15. Ask for ongoing feedback

If you’re serious about never receiving a bad appraisal again, make sure you have an open line of communication with your manager, and ask for ongoing feedback. This way you’ll be able to show a real interest in progressing, and your manager can’t save any nasty surprises for your annual get-together!

16. Be consistent

When you’re trying to change your behaviour, it’s easy to slip back into your old ways — after all, old habits die hard. It’s vital to stay consistent and not give your boss the excuse to slate you. For example, you could be known as the office hothead, so be sure to always keep your cool and express your opinions calmly, even if you really don’t agree with the latest policy mentioned in the team meeting.

17. Plan for your next review

Start planning for your next review by saving all email correspondence and evidence of your good work. For example, if you achieved the highest number of sales in that week, make a note of it. Or if you received good feedback from a client or supervisor, keep a printed record. By going into your review prepared, you’ll show that you mean business.

18. Speak to your colleagues

Most of the time, having the opinion of unbiased third parties can help you put things into perspective.

In your mind, you might be an excellent communicator and a great teammate, but others who work with you might not share the same opinion. So, if you believe that your manager’s performance evaluation is unfair, then get a second opinion from the people who you work closely with.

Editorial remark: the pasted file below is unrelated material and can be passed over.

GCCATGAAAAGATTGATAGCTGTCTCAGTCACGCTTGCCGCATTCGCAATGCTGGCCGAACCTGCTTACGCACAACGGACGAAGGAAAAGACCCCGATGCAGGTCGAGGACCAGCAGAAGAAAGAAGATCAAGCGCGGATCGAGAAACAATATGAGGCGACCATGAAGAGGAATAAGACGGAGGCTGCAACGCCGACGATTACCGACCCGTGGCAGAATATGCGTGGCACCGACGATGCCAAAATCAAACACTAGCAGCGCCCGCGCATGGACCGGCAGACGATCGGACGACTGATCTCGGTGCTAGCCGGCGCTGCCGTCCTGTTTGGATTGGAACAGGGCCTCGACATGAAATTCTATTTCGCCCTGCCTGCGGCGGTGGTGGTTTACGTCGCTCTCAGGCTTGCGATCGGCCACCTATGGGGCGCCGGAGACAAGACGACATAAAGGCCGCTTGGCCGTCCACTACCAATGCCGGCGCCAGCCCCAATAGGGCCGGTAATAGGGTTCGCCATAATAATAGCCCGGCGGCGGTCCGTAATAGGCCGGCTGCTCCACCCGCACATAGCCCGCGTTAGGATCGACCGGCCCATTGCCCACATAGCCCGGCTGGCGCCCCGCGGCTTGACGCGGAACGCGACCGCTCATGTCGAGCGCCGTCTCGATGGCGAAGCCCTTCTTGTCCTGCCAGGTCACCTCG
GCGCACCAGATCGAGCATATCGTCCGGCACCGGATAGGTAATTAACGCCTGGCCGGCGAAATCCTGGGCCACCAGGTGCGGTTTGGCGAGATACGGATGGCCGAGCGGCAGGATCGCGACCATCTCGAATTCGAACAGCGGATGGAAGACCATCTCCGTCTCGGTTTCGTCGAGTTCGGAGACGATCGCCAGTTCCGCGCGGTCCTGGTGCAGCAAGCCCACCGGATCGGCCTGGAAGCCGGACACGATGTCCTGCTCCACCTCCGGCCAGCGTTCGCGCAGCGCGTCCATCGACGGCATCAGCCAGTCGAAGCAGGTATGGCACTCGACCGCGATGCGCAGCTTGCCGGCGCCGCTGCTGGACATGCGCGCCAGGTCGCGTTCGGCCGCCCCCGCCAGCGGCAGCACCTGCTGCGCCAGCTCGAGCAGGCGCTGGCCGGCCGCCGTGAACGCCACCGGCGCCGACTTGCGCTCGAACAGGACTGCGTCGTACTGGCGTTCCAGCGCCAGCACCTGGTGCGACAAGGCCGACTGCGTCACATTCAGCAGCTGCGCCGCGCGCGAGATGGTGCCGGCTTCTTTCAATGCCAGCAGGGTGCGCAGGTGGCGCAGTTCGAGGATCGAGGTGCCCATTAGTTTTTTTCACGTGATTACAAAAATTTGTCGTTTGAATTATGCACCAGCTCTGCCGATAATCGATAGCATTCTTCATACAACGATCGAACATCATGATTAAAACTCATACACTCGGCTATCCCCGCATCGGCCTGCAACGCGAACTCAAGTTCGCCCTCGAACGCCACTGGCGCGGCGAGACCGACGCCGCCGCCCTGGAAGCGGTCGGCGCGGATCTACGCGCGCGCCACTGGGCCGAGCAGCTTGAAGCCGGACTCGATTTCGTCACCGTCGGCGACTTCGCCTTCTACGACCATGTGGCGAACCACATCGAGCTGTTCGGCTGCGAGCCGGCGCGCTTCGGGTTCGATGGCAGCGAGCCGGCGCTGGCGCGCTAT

Just make sure not to react negatively at what they say, and to open yourself up to constructive criticism. On the other hand, if your colleagues’ feedback contradicts what your supervisor said, it’s important to mention this to them and use the positive consensus in your favour. (That said, keep your colleagues’ names anonymous and try not to drag them in the middle of the dispute.)

19. Ask for a follow-up meeting

After careful analysis, if you feel like you need a face-to-face discussion with your boss, don’t hesitate to ask for a follow-up. This could be because you feel the criticism isn’t fair and you would like to discuss your concerns with them before taking it further, or because you want to create a plan of action so you can improve.

20. Explore your options

If you really can’t repair your reputation after a truly terrible performance review, it might be time to start looking for work elsewhere. Remember to take the time to perfect your  résumé and cover letter, and find a job that you know you will excel at.

Final thoughts

A bad review is hard to swallow, but you need to remember that the whole point of it is to help you become better at your job. By following the correct steps, you can ensure that both you and your boss are happy by the time your next evaluation comes around.

Have you had a bad review before? Let us know how you handled it in the comments section below.

This article is an update of an earlier version published on 3 May 2018 and contains contributions by staff writer Melina Theodorou.